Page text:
Dig Doug, Day 3

Doug didn’t bother taking a shower. Instead, he came into work early as usual.

As he stood in front of the building, waiting for Kay to unlock it, he noticed that the others stood away from him. Some even seemed to be pacing around him, prowling. They complained in low voices about his stench, about his blog, about how he used them all as jokes, fodder.

Doug was first in. The others stood waiting a few minutes, as if his stench were contagious. He hoped it was. They could use some dirt, he thought.

Flanders sat in his white leather chair, reading something Doug could not see from the window. The men saw each other, caught as if in a picture. Doug pulled his backpack from his shoulder as he pushed through the door of Flanders’ office.

“I told you, you do this again, and –”

“Shut the fuck up, asshole. I got it. Fucking real proof.”

Doug pulled out a blue binder marked Xerrex Tanker Degradation Report / Contracts. Flanders’ face went slack. He knew it must have felt like someone kicked a hole in Flanders’ chest. The world had suddenly realized it wanted to be upside-down and followed suit.

“That is Ronto property. Give it over Doug.”

“Fuck that. I got proof. I knew you hadn’t lost this.” Doug was flailing the blue binder over his head. He waved it like a flag before a charge into a damp battlefield. As any good General knows, he understands the tide has turned before it even begins. The world tastes as sour as it smells. Everything feels smudged with the black grease of luck.

Flanders’ body folded back into his perfect white leather chair. The one hand-stitched by elderly women in a town in Italy somewhere.

“Security will be here in a second. You can either hand it over or they will take it back.”

“No, I… I have copies.”

“Come on, we know you don’t. It’s over, Doug. Time to stop. While you still have your head.” Flanders was in no hurry to explain. He sat back, his smile still fixed in the style of perfect men in perfect power, a perfection geometrically described would look fixed, held static.

Mouth-breather and Rat bolted through the door. Two prongs stuck into Doug’s chest as the Rat sent volts upon volts of electricity through him. He could taste nickel and smell burnt toast again. But he couldn’t think. Nothing moved. He couldn’t even speak.

Mouth-breather kicked him in the ribs as the Rat shocked him two more times. A rich, frothy mixture of spit and bile spilled from the wide smile shocked into him.

Doug tried to move, but felt nothing. Even the hunger and growling of his stomach had subsided and left. He felt empty as the ceiling. There was nothing left in him.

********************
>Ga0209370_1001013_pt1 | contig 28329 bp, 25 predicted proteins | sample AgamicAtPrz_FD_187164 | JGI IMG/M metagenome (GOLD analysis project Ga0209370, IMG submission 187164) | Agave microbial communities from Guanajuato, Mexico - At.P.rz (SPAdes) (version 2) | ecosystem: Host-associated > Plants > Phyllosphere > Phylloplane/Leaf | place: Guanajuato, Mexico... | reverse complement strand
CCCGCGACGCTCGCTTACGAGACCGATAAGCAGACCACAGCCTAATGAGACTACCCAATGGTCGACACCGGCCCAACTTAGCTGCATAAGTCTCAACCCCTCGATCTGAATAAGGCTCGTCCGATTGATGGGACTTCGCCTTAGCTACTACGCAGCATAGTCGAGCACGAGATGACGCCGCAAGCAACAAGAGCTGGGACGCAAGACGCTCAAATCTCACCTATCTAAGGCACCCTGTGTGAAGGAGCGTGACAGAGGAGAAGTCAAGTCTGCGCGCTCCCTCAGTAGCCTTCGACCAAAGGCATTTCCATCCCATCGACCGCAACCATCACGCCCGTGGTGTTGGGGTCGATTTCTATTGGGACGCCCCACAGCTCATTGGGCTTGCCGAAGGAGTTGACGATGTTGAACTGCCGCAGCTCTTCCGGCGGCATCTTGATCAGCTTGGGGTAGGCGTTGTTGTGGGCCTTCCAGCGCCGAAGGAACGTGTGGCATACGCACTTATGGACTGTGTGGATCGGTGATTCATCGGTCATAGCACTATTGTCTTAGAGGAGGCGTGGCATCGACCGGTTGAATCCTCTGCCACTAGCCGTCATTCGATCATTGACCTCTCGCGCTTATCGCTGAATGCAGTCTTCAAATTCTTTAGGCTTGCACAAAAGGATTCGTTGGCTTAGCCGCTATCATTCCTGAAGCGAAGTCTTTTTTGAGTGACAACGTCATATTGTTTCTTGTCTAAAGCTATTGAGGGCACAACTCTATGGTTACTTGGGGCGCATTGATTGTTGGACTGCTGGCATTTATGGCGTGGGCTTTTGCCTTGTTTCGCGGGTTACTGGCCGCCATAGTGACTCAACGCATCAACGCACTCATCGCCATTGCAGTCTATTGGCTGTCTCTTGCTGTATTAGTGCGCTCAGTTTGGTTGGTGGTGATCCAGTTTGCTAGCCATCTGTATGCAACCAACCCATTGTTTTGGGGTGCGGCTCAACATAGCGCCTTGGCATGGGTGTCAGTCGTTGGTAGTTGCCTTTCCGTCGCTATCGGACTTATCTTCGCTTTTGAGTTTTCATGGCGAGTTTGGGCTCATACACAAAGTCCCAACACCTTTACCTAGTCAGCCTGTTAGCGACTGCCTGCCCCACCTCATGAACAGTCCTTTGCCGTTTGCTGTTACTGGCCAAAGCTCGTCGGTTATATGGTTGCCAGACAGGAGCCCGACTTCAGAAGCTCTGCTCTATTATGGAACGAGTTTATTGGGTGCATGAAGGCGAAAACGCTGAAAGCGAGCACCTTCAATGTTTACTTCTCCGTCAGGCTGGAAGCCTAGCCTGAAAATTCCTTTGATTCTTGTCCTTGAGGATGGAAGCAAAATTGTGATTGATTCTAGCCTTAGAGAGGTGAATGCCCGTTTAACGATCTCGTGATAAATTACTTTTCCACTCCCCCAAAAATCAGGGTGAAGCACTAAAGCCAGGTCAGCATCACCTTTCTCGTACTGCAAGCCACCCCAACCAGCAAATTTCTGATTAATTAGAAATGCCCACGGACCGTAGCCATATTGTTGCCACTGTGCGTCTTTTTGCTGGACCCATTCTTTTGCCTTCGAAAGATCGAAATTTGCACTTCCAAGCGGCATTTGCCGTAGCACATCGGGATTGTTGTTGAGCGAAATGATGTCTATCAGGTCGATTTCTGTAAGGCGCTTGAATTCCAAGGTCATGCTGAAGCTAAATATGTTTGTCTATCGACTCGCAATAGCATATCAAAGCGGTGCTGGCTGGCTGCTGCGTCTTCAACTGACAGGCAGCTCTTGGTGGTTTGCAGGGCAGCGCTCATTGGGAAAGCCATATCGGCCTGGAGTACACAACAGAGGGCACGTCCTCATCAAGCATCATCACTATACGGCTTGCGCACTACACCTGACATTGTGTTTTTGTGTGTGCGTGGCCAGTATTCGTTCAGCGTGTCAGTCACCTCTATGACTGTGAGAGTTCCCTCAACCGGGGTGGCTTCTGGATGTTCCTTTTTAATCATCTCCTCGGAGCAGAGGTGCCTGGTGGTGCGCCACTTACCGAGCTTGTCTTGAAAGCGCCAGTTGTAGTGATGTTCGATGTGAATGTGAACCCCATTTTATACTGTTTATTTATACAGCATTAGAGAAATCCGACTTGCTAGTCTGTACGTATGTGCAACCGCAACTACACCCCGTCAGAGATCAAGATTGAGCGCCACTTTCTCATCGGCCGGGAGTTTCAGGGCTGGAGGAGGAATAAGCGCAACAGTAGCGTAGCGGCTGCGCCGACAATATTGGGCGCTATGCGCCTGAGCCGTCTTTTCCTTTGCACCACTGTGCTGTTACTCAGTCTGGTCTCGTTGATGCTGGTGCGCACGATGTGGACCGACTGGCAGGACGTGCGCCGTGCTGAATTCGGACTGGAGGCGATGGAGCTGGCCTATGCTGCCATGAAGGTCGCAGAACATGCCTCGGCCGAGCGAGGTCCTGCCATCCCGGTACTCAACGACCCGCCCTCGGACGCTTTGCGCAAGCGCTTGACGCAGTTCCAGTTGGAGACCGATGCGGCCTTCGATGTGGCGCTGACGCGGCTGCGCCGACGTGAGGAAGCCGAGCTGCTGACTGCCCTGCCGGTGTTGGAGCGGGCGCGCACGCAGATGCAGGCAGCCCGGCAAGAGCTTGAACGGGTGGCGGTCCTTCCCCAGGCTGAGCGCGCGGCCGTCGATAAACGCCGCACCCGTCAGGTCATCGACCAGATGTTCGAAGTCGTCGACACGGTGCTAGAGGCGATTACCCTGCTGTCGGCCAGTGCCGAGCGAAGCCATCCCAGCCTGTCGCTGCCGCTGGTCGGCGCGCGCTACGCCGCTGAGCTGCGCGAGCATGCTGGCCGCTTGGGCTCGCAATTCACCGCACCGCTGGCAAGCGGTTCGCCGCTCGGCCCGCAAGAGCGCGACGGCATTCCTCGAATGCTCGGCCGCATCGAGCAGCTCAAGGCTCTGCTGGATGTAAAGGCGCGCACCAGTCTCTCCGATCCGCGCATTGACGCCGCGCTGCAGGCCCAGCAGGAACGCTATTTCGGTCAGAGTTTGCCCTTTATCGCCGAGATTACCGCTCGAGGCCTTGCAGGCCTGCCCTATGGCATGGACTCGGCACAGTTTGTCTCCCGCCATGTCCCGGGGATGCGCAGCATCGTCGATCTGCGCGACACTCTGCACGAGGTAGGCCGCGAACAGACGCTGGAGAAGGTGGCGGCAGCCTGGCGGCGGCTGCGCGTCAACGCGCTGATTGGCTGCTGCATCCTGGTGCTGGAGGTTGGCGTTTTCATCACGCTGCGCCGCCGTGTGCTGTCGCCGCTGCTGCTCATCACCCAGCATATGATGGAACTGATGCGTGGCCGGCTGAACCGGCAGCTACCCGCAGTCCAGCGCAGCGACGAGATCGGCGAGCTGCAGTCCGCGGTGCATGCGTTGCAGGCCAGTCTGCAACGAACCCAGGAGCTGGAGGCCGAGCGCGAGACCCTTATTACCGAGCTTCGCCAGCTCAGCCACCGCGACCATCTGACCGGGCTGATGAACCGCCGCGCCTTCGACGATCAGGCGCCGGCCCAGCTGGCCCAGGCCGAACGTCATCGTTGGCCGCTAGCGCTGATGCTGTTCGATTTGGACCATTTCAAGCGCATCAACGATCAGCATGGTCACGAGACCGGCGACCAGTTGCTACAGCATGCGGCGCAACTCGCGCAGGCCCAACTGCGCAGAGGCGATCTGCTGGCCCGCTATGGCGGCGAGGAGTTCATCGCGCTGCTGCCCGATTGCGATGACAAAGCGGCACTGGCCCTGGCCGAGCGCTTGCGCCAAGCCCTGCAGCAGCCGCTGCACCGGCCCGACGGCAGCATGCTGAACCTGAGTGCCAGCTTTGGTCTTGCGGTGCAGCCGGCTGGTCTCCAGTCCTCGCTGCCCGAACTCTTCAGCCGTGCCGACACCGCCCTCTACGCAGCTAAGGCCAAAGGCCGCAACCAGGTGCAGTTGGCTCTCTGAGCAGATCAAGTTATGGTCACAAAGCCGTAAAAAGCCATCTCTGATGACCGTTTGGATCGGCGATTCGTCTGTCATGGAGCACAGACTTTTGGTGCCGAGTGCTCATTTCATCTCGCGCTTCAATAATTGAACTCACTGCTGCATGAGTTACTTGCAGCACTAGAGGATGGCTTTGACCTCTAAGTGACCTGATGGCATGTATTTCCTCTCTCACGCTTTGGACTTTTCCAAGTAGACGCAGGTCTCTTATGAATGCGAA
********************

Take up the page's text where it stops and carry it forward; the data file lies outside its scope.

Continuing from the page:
People were starting to mill outside the office. Doug could swear he even heard some of them growl. Then they entered the office, as if they couldn’t restrain themselves anymore, and took hold of Doug’s feet.

Dig Doug, Day 3His teeth chipped against the ground as his nose bled a streak across the white carpet. Michael tried to punch him in the stomach and the balls, but too many people piled upon Doug. Instead, people just wildly punched at his body. Then people kicking at the back of Doug’s head.



“People don’t like their secrets being told everywhere,” Flanders told Doug. “I’m surprised you don’t know that.”

He was submerged by people. His arms felt like their arms, his legs were their legs. Doug felt hands reach for bits of him and the sharp pain of teeth in arms, legs, and stomach.

Given the chance, Doug would have screamed. He would have yelled as if on fire, but he was paralyzed. Frozen to be beaten and left for dead somewhere out in field.

Then his teeth crashed down his throat as people kicked at his face. He swallowed five teeth and tried to crawl away, but nothing was moving.

Flanders was yelling something at the employees. They were each in their corporate work wear best. Pleated khaki slacks. Lanyards announcing each person’s name and occupation.

Cathy. Accounts Receivable.

Chris. Administrative Assistant.

Ted. Sales.

Even Flanders wore his tag.

Flanders. Sales Manager.

This was who he was now. As the others pushed through to kick and punch at him, this was who he was.

He would forever be left somewhere dead, in a field, out by the dying, yellow grain where he dug. It looked like gold.

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Kevin Thurman is a writer based in Chicago. He blogs about comics, life, and music at errantghost.tumblr.com.

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Eric spent his earlier years as a Russian cosmonaut until a freak accident brought him far too close to the sun resulting in the development of freakish artistic super powers. He frequents comic book stores and is often seen holding half empty bottles of Guinness. Eric now resides in northern California, enjoys peanut butter and jelly sandwiches and quotes the movie Ghostbusters whenever the opportunity strikes. http://andsomebreakfastatnight.blogspot.com.

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